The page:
New Castle is in the process of planning Chappaqua’s future, through a major rezoning effort that will allow buildings up to five stories tall in the hamlet, forever changing life in the community.
This is being done despite the town’s award-winning 2017 Comprehensive Plan stressing the importance of maintaining the community’s “bucolic” character.
Many problematic issues have been raised about the rezoning, including the Chappaqua Board of Education raising serious concerns about the credibility of the town’s projection that roughly 1,000 new apartments would generate only about 100 schoolchildren, and the potential for large tax hikes for the district’s single-family homeowners, who are taxed at much higher rates than the new condos and apartments of the same market value will be taxed. There is also no clarity of how the loss of commuter parking at the train station would be handled.
A grave concern is that the town is selectively amplifying the views of a subset of property owners – those who stand to gain the most financially from the rezoning and are understandably strongly supportive.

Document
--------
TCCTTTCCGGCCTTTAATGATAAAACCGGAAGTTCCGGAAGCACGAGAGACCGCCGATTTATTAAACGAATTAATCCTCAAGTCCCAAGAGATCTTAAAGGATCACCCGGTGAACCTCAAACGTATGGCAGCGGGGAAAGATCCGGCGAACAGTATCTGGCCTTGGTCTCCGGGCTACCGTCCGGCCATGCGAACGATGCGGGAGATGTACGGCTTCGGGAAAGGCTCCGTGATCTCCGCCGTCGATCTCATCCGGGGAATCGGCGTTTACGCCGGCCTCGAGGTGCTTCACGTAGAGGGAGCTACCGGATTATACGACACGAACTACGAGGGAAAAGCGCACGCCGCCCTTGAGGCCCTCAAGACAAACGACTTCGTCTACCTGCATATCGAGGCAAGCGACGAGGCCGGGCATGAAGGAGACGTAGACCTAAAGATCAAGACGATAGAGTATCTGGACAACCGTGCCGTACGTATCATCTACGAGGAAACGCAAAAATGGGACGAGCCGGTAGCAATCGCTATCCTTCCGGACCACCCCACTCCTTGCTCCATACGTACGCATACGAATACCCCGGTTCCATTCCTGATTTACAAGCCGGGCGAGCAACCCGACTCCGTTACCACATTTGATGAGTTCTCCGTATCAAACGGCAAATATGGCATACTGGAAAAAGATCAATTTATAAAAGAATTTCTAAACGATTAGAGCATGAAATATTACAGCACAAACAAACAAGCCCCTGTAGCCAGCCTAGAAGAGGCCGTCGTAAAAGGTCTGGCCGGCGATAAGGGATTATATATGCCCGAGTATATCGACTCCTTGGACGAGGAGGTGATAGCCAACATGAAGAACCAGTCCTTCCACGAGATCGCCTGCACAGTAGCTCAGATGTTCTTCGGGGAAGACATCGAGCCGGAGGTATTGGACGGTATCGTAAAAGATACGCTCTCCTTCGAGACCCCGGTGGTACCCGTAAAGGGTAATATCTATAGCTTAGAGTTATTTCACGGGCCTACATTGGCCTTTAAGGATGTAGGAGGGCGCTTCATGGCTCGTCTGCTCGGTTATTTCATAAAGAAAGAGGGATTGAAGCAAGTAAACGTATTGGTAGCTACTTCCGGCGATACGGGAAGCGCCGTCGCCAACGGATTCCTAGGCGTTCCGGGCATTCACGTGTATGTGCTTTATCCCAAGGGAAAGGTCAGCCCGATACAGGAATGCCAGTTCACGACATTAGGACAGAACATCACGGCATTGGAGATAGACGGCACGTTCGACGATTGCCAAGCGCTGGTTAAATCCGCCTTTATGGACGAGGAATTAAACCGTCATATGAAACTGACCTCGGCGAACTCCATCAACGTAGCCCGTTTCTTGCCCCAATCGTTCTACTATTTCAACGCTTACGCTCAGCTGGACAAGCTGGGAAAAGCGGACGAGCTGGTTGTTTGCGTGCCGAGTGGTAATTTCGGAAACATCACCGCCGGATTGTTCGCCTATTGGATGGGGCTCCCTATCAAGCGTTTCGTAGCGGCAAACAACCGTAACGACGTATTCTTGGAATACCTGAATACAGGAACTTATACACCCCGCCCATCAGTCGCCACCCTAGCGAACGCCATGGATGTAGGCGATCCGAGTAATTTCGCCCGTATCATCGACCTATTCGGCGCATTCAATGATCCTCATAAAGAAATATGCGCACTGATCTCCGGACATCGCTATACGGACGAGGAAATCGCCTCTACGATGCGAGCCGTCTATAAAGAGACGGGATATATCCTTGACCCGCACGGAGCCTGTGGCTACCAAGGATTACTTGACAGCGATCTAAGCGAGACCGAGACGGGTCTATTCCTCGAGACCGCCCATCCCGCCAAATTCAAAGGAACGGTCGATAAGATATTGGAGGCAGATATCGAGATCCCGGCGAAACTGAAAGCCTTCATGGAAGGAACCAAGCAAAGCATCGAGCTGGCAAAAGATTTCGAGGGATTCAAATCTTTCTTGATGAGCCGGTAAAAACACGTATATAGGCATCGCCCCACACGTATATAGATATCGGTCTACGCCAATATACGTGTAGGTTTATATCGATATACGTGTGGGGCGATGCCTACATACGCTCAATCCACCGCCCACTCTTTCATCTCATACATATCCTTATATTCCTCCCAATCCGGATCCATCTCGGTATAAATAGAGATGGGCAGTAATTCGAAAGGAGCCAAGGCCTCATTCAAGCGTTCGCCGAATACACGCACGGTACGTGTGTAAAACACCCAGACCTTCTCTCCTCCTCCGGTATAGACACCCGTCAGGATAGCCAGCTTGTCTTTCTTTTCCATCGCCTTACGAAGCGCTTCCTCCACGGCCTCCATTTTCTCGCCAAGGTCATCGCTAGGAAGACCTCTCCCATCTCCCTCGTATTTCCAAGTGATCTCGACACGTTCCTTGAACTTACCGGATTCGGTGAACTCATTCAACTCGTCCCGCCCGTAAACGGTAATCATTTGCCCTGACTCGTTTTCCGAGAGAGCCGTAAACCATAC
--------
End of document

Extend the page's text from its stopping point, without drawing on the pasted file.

The town has sponsored professional production of social media videos promoting the views of landowners such as Don Feinberg, the owner of a large commercial property. It also prominently promoted his opinions in the town’s Oct. 16 e-newsletter.
But for other property owners who call the hamlet home, and have expressed principled concerns about negative quality-of-life impacts, New Castle Supervisor Ivy Pool and the rest of the Town Board have been silent in response to requests for equal access to share our views, thoughtfully and respectfully, in the town’s e-newsletter.
We are all entitled to equal protection from our government. It is outrageous for the town to use the public’s communications platforms to promote only one-sided perspectives and decline to offer others the same access.
All residents have an equal stake in the future of Chappaqua. The Town Board can live up to the community’s ideals of transparency, fair and open debate and good government, by allowing the residents of Chappaqua to have a voice equal to that of the major downtown landlords.
Our hand is outstretched to town leadership – let us work together collaboratively and in partnership to deliver the brighter future that Chappaqua needs and deserves.
Scott Le Vine